Dennert and the deathbed of Darwinism

I've just learned that a very nifty old book has been posted at Project Gutenberg: At the Deathbed of Darwinism, by Eberhard Dennert. It was published in 1904, a very interesting period in the history of evolutionary biology, when Haeckel was repudiated, Darwin's pangenesis was seen as a failure, and Mendel's genetics had just been rediscovered, but it wasn't yet clear how to incorporate them into evolutionary theory. In some ways, I can understand how Dennert might have come to some of the conclusions he did, but still … it's a masterpiece of confident predictions that flopped. It ranks right up there with bumblebees can't fly, rockets won't work in a vacuum, and no one will ever need more than 640K of RAM…he specifically predicts that 'Darwinism' will be dead and abandoned within ten years, by 1910.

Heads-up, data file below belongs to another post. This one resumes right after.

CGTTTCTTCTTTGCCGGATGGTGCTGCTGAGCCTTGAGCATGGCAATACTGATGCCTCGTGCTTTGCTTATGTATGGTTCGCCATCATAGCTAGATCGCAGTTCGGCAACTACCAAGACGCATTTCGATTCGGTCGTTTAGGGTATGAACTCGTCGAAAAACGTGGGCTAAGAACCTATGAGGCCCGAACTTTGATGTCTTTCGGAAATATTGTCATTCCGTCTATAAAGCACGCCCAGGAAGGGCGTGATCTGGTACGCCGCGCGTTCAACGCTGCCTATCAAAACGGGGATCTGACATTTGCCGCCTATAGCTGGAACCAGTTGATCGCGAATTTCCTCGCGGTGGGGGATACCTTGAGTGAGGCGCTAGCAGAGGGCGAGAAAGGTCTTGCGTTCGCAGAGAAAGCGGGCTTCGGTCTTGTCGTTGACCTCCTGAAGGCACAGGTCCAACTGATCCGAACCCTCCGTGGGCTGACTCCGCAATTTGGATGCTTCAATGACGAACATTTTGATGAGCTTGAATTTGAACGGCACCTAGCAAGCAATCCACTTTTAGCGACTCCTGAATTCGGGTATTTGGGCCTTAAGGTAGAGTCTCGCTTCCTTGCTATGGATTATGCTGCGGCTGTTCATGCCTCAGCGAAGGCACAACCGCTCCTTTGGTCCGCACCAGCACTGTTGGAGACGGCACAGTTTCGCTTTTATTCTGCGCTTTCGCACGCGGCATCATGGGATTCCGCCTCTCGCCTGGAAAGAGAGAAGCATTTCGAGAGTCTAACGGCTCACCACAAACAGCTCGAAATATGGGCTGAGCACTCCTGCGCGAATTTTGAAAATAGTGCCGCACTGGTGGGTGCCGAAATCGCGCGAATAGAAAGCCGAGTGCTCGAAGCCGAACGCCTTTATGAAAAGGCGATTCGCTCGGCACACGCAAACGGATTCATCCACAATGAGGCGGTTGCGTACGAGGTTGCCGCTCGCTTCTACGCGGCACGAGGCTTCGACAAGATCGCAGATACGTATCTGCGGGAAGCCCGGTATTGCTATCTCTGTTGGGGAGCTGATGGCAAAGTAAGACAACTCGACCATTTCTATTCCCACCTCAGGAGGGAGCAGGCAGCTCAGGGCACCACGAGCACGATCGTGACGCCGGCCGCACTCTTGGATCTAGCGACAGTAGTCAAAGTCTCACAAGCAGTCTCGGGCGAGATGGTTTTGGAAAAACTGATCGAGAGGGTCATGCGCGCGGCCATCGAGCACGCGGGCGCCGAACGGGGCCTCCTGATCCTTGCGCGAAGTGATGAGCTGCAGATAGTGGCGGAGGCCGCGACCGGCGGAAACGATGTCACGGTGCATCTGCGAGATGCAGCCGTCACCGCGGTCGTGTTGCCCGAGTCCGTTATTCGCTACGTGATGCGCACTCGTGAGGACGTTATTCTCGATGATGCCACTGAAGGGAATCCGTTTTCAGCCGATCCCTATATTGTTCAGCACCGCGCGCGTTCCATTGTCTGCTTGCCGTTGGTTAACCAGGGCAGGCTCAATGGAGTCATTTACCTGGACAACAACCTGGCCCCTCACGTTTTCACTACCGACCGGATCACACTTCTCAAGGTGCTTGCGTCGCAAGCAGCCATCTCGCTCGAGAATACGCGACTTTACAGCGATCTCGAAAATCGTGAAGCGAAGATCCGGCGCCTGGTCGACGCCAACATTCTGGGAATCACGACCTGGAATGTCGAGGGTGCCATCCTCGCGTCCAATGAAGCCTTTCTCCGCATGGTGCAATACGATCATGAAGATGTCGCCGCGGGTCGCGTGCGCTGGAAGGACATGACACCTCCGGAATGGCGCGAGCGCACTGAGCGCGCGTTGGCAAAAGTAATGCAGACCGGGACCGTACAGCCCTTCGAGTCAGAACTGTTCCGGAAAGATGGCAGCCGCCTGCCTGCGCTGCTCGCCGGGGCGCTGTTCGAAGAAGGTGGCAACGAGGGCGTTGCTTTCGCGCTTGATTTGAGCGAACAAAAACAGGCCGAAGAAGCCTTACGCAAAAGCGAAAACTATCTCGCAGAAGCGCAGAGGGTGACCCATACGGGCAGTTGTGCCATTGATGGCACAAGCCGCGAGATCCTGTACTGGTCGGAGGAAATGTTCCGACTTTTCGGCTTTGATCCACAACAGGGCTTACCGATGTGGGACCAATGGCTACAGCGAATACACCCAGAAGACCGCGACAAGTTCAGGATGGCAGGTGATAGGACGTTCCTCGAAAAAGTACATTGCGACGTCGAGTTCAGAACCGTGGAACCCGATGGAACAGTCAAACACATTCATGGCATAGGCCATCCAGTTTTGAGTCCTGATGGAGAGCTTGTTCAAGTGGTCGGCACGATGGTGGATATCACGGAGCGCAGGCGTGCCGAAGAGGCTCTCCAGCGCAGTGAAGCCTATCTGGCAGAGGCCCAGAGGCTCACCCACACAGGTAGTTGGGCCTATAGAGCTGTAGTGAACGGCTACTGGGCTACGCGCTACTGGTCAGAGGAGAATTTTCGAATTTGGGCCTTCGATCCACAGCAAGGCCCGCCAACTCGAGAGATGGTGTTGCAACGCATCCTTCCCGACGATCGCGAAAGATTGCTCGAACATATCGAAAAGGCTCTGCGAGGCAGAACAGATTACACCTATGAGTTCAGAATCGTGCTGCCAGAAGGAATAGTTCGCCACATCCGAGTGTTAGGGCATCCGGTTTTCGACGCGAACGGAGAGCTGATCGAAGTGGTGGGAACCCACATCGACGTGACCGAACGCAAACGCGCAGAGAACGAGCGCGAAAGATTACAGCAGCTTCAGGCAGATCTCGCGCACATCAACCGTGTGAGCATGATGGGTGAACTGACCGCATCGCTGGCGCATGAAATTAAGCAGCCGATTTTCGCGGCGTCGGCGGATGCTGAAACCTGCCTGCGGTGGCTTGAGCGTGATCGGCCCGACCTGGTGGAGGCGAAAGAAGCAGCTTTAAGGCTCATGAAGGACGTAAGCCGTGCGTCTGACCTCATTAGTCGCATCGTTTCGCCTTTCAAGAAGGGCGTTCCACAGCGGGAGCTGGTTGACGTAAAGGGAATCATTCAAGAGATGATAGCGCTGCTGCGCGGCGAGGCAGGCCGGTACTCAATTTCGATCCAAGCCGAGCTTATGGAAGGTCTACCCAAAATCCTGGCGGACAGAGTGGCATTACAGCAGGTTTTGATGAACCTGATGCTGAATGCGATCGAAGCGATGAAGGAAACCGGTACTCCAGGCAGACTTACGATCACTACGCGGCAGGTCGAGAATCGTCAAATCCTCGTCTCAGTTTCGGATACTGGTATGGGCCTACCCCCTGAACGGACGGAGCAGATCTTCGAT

Today, at the dawn of the new century, nothing is more certain than that Darwinism has lost its prestige among men of science. It has seen its day and will soon be reckoned a thing of the past. A few decades hence when people will look back upon the history of the doctrine of Descent, they will confess that the years between 1860 and 1880 were in many respects a time of carnival; and the enthusiasm which at that time took possession of the devotees of natural science will appear to them as the excitement attending some mad revel.

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